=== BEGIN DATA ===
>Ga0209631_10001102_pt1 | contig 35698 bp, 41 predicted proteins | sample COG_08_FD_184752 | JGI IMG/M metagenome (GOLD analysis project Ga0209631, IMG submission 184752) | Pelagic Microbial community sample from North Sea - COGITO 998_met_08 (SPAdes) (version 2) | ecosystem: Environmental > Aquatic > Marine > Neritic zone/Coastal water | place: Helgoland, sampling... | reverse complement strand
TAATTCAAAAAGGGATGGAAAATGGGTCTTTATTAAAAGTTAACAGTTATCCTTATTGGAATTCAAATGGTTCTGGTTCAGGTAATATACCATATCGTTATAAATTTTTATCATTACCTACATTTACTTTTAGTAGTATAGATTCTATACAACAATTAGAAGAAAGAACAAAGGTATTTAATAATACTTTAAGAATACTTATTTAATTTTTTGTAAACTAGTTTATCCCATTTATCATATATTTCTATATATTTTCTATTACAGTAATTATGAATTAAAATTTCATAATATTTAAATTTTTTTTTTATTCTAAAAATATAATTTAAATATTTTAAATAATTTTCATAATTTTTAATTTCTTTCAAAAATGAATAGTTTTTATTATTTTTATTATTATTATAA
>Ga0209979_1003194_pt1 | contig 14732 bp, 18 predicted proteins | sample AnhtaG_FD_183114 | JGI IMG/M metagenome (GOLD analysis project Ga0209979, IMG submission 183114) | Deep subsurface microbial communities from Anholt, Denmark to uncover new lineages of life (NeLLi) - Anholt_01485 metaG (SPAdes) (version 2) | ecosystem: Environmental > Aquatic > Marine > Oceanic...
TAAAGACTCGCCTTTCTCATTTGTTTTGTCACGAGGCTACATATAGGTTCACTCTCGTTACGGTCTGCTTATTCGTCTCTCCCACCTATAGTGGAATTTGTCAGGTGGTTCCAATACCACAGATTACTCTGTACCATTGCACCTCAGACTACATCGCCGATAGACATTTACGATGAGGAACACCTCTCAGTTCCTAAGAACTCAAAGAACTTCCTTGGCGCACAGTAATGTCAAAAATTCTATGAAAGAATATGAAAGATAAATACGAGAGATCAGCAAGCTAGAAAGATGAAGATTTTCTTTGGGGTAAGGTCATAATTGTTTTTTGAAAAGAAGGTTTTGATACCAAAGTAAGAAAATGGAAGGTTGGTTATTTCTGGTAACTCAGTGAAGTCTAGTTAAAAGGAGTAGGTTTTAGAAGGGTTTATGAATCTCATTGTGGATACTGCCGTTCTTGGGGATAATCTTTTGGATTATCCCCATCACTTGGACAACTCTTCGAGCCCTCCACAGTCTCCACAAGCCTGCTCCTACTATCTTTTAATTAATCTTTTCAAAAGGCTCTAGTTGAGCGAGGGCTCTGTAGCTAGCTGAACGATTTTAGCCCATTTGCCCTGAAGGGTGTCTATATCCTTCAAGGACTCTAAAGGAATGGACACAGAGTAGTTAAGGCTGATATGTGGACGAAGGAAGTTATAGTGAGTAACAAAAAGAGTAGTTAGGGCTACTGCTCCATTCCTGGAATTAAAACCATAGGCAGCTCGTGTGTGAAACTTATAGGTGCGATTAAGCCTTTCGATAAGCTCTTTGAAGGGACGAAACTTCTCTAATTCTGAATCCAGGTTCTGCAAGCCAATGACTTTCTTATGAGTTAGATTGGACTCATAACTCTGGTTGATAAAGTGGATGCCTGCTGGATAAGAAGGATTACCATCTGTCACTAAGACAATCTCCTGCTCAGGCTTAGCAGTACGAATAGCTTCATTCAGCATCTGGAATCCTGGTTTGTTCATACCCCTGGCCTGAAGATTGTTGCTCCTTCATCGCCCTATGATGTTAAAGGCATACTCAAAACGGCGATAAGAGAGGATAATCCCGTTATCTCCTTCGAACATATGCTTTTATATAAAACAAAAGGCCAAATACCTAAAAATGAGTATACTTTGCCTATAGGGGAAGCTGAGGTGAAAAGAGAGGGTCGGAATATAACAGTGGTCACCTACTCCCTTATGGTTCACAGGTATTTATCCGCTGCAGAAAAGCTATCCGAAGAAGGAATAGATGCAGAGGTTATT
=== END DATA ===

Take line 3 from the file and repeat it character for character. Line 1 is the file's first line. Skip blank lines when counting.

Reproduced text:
>Ga0209979_1003194_pt1 | contig 14732 bp, 18 predicted proteins | sample AnhtaG_FD_183114 | JGI IMG/M metagenome (GOLD analysis project Ga0209979, IMG submission 183114) | Deep subsurface microbial communities from Anholt, Denmark to uncover new lineages of life (NeLLi) - Anholt_01485 metaG (SPAdes) (version 2) | ecosystem: Environmental > Aquatic > Marine > Oceanic...